Aching love with lovage 

Posted on 2 min read

Despite the obvious hint that the plant name gives us, it’s not supposed to bring us love but rather pain. According to the folk etymology, “lovage” is from “love-ache”, so it must hurt. (Actually, the followers of that false hypothesis say that “ache” is the Medieval name for parsley, but let’s not ruin the joke). Though in different European languages (Polish, Russian, German, Czech) lovage keeps that “love” root and sounds pleasant to the ears of native speakers. 

Putting the vernacular hypothesis aside, “lovage” is thought to be derived from the earlier Latin ligusticum, “of Liguria”, where the plant was grown. Its flavour reminds that of celery and parsley with an undertone of fennel. There are two main types of the plant – sea lovage and black lovage. The first is also known as sea parsley or under the old Caledonian name shunis. Black lovage also bears a beautiful name – alexander

In cooking, all parts of the plant are used, not only leaves, but roots, seeds, and flowers. The plant can introduce a clean, bright flavour to your dishes, especially when a nice amount of leaves is used. Try the “spring-is-coming” soup with alexander (don’t worry, we still mean lovage!) To cook it, you’ll need 2 liters of stock of your choice (can be replaced with water and bouillon cube). Melt 30 g / 2 tbsp of butter in a heavy-bottomed pot, add one medium finely chopped onion and fry it for 10 minutes, constantly stirring. Pour in your reserved stock and toss in 2-3 medium chopped potatoes, simmer until root veggies are tender. Then take 1 bunch of washed and dried lovage, put it right there and simmer for 5 more minutes. Finally, remove the pot from the heat and blend everything with a powerful immersion blender until the desired consistency. Season with salt and pepper, stir in a good dollop of heavy or sour cream and serve.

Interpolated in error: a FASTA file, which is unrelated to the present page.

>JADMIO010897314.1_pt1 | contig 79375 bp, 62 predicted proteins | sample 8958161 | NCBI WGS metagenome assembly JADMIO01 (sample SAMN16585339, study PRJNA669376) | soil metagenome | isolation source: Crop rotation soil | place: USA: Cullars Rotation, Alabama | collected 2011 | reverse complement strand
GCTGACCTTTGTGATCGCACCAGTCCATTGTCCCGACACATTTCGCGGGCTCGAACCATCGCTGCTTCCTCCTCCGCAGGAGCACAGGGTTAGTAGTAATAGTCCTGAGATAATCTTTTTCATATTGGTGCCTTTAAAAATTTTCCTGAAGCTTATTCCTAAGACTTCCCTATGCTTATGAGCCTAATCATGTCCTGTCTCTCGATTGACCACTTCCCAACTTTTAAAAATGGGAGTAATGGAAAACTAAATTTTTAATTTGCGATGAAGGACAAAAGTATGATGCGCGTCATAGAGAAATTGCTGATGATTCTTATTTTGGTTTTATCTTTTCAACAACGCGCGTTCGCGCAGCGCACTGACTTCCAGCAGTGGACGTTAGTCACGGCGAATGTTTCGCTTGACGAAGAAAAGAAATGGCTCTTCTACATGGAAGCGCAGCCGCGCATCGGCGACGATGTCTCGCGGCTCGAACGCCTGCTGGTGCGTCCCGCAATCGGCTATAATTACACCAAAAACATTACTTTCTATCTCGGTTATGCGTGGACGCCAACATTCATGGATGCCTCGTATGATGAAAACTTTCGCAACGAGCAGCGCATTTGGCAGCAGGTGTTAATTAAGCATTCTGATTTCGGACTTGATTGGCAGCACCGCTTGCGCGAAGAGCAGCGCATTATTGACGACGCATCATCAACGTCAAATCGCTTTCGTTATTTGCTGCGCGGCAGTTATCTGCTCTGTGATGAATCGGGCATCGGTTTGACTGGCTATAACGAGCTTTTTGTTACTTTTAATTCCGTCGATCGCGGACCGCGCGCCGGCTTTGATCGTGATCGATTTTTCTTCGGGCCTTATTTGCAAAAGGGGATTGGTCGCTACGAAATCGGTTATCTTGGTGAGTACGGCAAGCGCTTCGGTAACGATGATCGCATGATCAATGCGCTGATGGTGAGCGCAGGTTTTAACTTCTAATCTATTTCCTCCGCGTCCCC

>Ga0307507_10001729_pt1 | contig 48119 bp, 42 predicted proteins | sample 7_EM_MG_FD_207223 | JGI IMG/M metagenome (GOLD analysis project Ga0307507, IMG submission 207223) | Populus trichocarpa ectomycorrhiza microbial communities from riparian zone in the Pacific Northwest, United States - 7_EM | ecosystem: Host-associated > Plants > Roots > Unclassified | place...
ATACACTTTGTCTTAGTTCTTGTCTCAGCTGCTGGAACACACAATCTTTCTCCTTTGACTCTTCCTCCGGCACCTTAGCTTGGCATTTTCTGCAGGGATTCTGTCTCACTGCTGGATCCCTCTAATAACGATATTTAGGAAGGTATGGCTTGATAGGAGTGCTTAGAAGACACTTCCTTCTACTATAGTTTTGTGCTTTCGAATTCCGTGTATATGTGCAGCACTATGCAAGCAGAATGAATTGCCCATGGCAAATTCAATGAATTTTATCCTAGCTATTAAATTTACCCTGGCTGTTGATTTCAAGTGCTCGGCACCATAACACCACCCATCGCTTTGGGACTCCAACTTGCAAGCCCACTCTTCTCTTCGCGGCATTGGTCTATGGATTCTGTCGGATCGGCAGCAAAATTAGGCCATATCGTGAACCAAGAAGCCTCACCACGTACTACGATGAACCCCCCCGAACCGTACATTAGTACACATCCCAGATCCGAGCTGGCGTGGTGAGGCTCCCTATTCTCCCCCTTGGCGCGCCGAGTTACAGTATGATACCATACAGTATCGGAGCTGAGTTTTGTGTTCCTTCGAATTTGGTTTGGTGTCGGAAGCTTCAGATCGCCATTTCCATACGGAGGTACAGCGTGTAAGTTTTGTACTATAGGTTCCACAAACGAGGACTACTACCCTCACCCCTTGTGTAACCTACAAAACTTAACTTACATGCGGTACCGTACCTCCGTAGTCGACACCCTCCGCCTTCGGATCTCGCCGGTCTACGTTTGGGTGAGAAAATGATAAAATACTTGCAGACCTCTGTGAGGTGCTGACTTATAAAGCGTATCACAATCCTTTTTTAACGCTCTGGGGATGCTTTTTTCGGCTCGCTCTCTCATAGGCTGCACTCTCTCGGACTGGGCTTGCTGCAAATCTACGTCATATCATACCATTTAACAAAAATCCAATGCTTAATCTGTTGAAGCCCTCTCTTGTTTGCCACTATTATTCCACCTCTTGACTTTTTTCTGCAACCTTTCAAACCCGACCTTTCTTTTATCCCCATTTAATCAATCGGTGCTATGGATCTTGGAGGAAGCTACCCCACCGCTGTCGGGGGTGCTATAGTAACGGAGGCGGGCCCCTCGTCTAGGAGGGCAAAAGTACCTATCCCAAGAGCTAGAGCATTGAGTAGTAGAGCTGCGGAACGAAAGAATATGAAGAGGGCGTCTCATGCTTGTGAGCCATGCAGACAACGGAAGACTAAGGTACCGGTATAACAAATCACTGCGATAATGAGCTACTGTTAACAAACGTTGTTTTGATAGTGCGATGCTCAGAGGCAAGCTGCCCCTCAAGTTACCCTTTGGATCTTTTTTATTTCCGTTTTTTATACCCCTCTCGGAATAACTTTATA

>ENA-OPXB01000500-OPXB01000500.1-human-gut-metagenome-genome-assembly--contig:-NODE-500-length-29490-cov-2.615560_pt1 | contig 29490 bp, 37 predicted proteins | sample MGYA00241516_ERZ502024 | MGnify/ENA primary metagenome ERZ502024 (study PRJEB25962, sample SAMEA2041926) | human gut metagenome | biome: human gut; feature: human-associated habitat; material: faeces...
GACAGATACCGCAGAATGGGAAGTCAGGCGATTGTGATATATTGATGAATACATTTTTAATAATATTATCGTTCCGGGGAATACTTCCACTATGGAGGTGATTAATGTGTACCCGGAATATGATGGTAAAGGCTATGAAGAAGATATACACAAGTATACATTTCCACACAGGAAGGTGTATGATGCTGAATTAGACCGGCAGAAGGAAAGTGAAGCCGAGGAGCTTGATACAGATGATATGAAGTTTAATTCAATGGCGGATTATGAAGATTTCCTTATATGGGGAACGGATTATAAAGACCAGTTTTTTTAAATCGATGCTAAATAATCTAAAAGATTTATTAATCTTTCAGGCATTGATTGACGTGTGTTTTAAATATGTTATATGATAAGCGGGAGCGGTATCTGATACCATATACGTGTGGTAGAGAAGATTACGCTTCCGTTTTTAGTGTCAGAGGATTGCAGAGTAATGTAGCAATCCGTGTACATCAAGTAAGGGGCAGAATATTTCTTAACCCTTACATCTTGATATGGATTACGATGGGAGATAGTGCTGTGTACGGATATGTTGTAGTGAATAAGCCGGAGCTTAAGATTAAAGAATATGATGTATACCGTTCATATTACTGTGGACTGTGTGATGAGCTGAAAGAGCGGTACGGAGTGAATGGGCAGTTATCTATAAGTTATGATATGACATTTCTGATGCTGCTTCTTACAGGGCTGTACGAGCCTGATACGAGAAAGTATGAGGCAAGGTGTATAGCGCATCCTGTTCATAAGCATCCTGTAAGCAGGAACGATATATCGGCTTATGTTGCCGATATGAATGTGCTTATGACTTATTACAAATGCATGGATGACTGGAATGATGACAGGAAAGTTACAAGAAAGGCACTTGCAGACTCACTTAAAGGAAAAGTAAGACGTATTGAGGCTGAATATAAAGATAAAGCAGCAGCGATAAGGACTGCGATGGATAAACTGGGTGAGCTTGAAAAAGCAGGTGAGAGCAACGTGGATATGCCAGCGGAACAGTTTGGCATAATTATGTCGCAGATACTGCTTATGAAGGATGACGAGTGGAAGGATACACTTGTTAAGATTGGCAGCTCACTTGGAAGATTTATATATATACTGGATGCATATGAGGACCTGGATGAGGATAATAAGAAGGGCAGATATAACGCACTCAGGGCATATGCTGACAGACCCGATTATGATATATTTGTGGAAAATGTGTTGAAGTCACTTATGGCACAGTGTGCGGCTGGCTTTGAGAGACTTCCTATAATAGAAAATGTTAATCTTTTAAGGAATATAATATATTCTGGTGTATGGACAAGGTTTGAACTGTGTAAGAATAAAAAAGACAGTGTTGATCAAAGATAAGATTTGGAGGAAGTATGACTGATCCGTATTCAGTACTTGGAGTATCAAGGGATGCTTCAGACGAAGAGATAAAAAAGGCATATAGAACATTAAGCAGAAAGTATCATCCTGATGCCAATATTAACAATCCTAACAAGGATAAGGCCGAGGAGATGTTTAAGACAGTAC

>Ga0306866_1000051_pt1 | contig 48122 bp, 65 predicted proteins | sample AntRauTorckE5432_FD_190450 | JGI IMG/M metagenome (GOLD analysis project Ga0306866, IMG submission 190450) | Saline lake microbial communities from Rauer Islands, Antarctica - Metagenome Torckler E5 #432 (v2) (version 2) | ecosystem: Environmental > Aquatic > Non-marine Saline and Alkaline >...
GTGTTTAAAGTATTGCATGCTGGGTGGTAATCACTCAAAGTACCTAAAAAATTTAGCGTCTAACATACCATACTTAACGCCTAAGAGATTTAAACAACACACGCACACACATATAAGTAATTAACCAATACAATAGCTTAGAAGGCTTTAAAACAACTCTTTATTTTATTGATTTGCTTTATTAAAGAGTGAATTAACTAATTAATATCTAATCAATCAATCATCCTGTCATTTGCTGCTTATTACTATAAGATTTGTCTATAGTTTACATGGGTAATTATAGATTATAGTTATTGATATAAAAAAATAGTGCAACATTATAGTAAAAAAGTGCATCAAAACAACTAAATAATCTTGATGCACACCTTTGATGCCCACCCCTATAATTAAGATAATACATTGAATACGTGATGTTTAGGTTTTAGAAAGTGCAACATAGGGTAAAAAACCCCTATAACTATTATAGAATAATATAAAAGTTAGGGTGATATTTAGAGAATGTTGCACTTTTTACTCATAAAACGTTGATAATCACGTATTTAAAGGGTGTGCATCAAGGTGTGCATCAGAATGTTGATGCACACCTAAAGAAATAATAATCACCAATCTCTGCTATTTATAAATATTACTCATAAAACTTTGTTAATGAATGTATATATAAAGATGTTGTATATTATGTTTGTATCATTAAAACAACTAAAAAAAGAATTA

But, frankly, you don’t need a special recipe to taste the fragrant lovage. Just go ahead, chop up some leaves and add them to any dish you like. People all over the world use the plant in salads and soups, stews and morning omelettes. Add finely minced lovage to your favourite egg or potato salad, to the roasted chicken or pork chops, to the boiled potatoes or homemade pesto, to bone broth or barley soup. Use these alexanders the way you like!

What do you think?

Your email address will not be published. Required fields are marked *

3 × 3 =

No Comments Yet.